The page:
Nawada district is one of the thirty-eight districts of the Indian state of Bihar. Nawada is its administrative headquarters. The district is the westernmost district of the Magadh division, one of the nine administrative divisions of Bihar. The area of the modern district was historically part of the Magadha, Shunga and Gupta empires. Koderma and Giridih districts of the state of Jharkhand lie on the southern border of the district; it also shares borders with the Gaya, Nalanda, Sheikhpura, and Jamui districts of Bihar.
Nawada is a part of the famous ancient Magadh division of south Bihar. The origin of the name Nawada is believed to be derived from the old name Nau-abad or the “new town” which was earlier known as ‘The Eliot Market (Bazaar)’. Before its acquisition by the East India Company, Nawada was ruled by the nearly independent Rajas of Hisua. After its acquisition, Nawada was the center of great disorder until 1845, when it became the headquarters of the newly created subdivision. The elements of disorder resurfaced again during the Mutiny of 1857, when Nawada was overrun by marauding parties. The local offices were destroyed, but Government records were saved by the native officials who hid them in a cave in a neighboring hill. These are the only available public records dating back to an era before 1857 in the district.Two miles to the north, there is a Jain temple standing in the middle of a large tank to the west of the public road, but the city itself contains no important buildings and has but little historical interest.
The main crops harvested in the district are paddy, wheat, pulses, and other vegetables. Industrial facilities in the district include bidi factories and silk handlooms. Formerly, sugar cane farming and processing also took place; the district’s single sugar mill, located in Warisaliganj, is currently non-functional. Kadirganj, located 6 km from Nawada, has a silk small scale industry where workers clean and weave silk.
Rajauli and Sirdala are emerging as significant market hubs for the hinterland regions bordering Jharkhand state, and have also produced many professionals including physicians, surgeons, engineers who are working in many parts of India. The Nuclear Power Corporation of India identified Rajauli as the possible site for creating an additional 2,000-mW of nuclear power capacity in the state.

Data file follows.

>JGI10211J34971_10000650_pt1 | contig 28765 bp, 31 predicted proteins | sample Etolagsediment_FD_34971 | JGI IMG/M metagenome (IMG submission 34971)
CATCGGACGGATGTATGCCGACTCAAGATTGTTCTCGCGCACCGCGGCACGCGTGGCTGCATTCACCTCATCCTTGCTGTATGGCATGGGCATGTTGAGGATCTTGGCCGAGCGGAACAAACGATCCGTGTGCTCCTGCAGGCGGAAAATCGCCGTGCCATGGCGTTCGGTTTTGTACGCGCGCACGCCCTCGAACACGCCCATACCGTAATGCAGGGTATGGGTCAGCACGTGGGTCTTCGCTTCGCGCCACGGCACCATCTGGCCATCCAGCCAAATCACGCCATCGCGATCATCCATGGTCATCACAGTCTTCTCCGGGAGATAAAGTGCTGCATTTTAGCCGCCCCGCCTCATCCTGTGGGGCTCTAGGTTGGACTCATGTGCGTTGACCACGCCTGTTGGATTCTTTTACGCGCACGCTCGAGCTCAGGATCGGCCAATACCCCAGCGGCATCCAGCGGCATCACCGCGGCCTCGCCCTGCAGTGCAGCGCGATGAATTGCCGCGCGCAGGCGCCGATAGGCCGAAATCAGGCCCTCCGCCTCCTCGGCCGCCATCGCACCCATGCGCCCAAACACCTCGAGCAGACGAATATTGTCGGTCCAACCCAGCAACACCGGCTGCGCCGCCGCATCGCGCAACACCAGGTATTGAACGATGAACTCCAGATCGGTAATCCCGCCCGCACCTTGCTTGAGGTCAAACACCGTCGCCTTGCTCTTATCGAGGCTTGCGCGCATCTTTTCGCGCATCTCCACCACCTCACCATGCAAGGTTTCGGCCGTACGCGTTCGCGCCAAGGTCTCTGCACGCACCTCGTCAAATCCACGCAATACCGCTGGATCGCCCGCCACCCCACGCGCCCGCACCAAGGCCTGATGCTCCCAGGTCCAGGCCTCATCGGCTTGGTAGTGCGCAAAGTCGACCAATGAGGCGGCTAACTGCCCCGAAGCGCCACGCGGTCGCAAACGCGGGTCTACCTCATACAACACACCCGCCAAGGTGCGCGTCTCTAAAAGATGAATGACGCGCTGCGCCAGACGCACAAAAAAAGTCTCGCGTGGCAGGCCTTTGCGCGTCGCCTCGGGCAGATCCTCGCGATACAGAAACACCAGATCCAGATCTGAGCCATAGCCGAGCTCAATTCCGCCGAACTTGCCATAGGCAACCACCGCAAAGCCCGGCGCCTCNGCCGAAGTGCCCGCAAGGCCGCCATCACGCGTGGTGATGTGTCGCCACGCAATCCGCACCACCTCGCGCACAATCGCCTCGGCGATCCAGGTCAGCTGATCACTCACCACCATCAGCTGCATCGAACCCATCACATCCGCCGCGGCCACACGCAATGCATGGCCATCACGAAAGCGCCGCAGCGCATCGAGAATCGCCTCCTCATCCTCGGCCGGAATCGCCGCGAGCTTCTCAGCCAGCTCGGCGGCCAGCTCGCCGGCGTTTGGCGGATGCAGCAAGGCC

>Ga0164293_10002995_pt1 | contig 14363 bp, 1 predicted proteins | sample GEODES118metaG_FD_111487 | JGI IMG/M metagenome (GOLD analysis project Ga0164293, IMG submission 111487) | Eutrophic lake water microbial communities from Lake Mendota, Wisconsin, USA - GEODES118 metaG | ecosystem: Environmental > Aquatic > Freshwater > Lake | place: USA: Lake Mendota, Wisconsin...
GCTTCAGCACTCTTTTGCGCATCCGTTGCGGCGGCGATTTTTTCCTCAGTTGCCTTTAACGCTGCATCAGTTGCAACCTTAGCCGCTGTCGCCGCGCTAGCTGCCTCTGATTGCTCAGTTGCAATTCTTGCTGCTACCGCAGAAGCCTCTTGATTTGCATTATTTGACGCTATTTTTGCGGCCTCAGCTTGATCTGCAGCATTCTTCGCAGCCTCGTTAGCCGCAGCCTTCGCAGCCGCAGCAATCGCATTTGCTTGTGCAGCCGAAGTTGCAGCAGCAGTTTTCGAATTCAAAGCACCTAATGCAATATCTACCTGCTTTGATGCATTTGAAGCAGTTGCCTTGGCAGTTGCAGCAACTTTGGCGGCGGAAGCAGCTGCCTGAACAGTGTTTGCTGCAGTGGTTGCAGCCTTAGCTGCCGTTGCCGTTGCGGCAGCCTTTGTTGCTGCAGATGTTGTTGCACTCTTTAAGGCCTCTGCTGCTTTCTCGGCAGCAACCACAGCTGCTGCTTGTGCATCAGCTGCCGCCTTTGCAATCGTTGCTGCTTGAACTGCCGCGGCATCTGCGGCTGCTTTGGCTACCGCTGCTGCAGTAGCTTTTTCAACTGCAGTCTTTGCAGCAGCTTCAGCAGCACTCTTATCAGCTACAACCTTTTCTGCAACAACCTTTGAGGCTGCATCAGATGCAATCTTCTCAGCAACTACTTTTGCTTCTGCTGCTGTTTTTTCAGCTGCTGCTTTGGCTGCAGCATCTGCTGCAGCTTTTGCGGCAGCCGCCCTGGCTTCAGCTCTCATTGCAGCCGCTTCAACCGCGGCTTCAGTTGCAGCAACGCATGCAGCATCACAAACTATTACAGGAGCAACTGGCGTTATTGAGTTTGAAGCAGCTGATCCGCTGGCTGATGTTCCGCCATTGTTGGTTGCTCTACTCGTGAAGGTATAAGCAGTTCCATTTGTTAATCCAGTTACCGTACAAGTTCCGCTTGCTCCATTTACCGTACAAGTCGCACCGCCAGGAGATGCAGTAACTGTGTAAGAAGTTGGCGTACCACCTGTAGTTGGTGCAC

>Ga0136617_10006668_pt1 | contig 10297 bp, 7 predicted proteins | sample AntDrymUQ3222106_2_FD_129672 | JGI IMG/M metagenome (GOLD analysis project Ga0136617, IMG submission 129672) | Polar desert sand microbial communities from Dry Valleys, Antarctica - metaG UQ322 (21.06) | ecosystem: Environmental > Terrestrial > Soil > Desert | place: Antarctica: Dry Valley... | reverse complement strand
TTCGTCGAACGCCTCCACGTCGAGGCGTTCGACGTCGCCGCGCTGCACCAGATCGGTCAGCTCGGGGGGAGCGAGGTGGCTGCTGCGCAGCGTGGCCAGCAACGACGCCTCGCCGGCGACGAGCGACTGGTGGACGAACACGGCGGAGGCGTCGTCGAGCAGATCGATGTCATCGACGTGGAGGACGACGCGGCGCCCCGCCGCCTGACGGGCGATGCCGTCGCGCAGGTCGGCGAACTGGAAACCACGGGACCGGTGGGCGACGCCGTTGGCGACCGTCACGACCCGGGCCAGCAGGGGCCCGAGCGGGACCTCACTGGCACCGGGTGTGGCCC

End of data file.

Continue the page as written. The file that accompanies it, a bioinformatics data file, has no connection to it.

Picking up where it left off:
In 2006 the Ministry of Panchayati Raj named Nawada one of the country’s 250 most backward districts (out of a total of 640).It is one of the 38 districts in Bihar currently receiving funds from the Backward Regions Grant Fund Programme.
Historians believe this place was a reputed religious center for the Hindus in the period of Palas. Nawada has a museum called the Narad Museum which was established in the year 1974.Some other significant temples and religious spots within the city are Surya Narayana Mandir, Shobhnath Mandir, Sankat Mochan & Gonawa Jal Mandir. The Surya Narayana Mandir of Handiya is the earliest & it is supposed to be of Dwaparayuga. The Surya Narayana Mandir of Handiya is constructed by the King of Magadha Jarasandha, Jarasandha’s daughter Dhaniya was suffering from leprosy and used to stay at this holy place every day for devotion. The Myth goes, she used to have bath in the nearby pond and was cured.Soon after Dhaniya established a place of worship of Maa Bhagwati in a close to village and a Shivalinga at Dhaniya hill, which is just away from main temple .
Present time Handiya is the most remarkable place to visit for anyone. It is beautifully surrounded on the north side by Rajgir Mountain and on the south by river.Each year thousands of people come to visit this holy place. The Surya Narayana Mandir is also famous for betel nuts like Magahi Pan. Apart from these,famous tourist places like Kakolat Falls, Bodhgaya, Pawapuri, Nalanda , Rajgir can be reached by road within 1–2 hours.